Audi threw everything it had at the Goodwood Festival of Speed last weekend, with no fewer than nine upcoming models making their UK debuts. One of the most interesting – and affordable – was the new Q2. Audi’s smallest crossover yet, it’ll sit underneath the Q3, Q5 and big ole Q7. It will be available as a front wheel drive or with Audi’s Quattro four-wheel drive system. Under the skin there’s a choice of three TFSI petrol and three TDI diesels, with Audi’s 1.0 litre three-cylinder petrol offering 114bhp, the 1.4 litre four-cylinder sitting below the 187bhp 2,.0 litre TFSI. Diesel options are the 1.6 litre TDI with 114bhp and a pair of 2.0 litre TDIs with 148bhp or 187bhp. It goes on sale later this summer with a starting price expected to be in the region of £20,000. At the other end of the price scale is the R8 V10 Spyder. The 553bhp supercar comes a year after the second generation coupe R8 was released. Audi reckons the new Spyder is 50 per cent stiffer than the last Spyder, and its canvas roof stows beneath a massive rear deck, able to open or close at speeds up to 31mph in 20 seconds. Fuel economy “improves” to just over 24mpg thanks to a new coasting function that idles the engine when it’s not needed. Expect it to cost around £130,000. In between those two extremes are a plethora of other upcoming Audis, including the new S5 Coupe, and the Audi TT RS which first revealed a year ago is hardly new but apparently it had never been seen in the UK before. A couple of Q7s were also at Goodwood, including the Q7 e-tron plug-in hybrid, which returns a claimed 156mpg, and the SQ7 – a diesel with 429bhp. There was also the refreshed A3 range. Audi’s upmarket Golf rival has been given a styling refresh along with a few new engine options. Following a trend for downsizing, there’s a 1.0 litre three -cylinder petrol unit, while a powerful 2.0 petrol engine also joins the range.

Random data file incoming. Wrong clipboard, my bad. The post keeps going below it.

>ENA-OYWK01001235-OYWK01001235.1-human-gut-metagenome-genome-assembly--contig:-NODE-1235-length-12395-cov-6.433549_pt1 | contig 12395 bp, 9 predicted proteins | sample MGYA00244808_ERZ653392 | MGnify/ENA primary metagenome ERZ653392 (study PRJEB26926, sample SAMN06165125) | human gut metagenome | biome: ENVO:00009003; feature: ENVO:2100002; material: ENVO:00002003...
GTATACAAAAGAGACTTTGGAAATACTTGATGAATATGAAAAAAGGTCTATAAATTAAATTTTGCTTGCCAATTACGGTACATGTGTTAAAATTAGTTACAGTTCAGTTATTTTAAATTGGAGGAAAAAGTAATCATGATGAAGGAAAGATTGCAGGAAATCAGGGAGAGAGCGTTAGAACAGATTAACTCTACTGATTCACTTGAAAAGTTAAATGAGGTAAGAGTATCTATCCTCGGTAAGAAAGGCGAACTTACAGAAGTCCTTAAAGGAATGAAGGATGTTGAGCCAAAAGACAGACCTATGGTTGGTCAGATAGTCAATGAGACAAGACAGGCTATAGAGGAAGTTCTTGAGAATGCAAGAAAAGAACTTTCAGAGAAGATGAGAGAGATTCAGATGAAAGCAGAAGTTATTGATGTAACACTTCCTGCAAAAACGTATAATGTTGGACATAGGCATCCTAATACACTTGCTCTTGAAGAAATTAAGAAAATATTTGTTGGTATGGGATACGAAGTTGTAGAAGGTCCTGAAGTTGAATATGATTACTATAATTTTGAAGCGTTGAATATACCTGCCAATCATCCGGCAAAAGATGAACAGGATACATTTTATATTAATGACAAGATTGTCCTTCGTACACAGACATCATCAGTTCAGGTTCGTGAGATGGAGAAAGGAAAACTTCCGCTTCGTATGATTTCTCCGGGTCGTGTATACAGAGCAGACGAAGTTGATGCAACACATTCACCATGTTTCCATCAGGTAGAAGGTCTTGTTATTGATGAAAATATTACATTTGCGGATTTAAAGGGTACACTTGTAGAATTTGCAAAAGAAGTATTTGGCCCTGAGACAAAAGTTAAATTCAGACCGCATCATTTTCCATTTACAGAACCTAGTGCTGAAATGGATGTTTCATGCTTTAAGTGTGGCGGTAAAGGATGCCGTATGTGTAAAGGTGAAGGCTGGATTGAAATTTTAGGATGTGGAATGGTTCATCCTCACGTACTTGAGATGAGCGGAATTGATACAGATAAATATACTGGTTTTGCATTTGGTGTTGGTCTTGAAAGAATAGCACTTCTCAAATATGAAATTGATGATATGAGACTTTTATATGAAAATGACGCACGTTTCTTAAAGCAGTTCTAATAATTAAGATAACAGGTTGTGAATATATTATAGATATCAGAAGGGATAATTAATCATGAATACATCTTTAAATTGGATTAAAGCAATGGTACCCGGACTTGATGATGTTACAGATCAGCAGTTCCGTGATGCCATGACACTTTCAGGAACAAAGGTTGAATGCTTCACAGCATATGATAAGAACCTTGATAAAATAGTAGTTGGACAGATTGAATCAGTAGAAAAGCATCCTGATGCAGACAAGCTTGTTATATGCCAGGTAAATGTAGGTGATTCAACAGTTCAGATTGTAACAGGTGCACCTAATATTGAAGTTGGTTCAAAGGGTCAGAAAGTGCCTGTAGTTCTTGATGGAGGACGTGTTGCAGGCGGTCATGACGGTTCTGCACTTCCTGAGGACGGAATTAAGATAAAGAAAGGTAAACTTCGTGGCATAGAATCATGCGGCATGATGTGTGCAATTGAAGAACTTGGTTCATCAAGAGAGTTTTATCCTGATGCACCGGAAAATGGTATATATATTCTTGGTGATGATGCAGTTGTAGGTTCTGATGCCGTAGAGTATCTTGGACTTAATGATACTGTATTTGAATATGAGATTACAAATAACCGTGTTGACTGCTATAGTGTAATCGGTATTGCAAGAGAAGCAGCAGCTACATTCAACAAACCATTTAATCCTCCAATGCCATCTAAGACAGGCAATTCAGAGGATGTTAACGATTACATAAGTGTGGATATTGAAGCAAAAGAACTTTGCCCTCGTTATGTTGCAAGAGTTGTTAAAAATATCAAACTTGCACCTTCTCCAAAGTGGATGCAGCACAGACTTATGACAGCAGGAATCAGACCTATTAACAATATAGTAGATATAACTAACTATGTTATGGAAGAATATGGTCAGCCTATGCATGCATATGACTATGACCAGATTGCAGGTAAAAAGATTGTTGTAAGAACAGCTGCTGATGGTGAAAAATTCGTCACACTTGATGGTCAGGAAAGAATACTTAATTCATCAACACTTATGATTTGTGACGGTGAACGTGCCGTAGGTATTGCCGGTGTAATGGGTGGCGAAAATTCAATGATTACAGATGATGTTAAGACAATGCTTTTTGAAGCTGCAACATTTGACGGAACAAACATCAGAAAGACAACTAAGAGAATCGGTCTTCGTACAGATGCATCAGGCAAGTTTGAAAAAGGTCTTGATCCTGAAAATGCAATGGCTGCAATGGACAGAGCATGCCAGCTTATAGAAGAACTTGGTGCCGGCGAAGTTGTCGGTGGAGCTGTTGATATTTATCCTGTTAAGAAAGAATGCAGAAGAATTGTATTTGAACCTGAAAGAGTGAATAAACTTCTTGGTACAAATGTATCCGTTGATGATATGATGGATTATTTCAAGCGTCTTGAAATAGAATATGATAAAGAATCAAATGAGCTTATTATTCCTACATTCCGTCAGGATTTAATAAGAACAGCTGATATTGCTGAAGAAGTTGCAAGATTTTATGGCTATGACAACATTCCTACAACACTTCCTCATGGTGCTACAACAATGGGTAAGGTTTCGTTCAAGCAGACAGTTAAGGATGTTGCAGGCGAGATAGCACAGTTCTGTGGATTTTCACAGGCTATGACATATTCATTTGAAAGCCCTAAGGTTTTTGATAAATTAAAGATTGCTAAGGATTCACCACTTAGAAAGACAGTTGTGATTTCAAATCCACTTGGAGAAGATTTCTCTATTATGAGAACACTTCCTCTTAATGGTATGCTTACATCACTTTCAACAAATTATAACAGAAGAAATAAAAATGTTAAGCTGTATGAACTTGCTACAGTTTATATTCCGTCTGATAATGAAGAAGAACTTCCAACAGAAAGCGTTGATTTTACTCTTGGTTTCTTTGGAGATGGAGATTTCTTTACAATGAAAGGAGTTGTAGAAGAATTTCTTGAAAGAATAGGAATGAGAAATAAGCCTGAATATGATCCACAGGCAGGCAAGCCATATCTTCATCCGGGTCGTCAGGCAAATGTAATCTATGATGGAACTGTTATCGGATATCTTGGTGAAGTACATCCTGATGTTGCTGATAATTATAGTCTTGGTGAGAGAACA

First there was the Q7. Then the Q5 and Q3. All have been a phenomenal success for Audi. I’d be surprised if that script changes when the Q2 arrives in November. Audi’s baby SUV is available to order now with prices starting at £22,380. Can’t quite stretch to that? Don’t worry, an entry level three-cylinder 1.0 litre version will be available later this year with a cover tag of £20,230. From launch, there are three trim levels available for the Q2 called SE, Sport and S Line. The range-topping Edition #1 model will be available to order from next month priced from £31,170. While the entry-level 113bhp 1.0-litre unit isn’t available right away, engines you can order now include a 113bhp 1.6-litre diesel and 148bhp 1.4-litre petrol unit, both with manual or S tronic automatic transmissions. Also joining the Q2 line-up from September is the 2.0-litre TDI diesel with 148bhp or 187bhp. This unit comes with optional Quattro all-wheel drive. A 2.0 litre petrol with Quattro and S tronic joins the range next year. Standard equipment for the new Audi Q2 includes a multimedia infotainment system with rotary/push-button controls, supported with sat-nav. Audi’s smartphone-friendly interface, 16in alloy wheels, Bluetooth connectivity and heated and electric mirrors are all also standard for the Audi. Along with the optional Audi virtual cockpit and the head-up display, the driver assistance systems for the Audi Q2 also come from the larger Audi models – including the Audi pre sense front with pedestrian recognition that is standard. The system recognises critical situations with other vehicles as well as pedestrians crossing in front of the vehicle, and if necessary it can initiate hard braking – to a standstill at low speeds. Other systems in the line-up include adaptive cruise control with Stop & Go function, traffic jam assist, the lane-departure warning system Audi side assist, the lane-keeping assistant Audi active lane assist, traffic sign recognition and rear cross-traffic assist.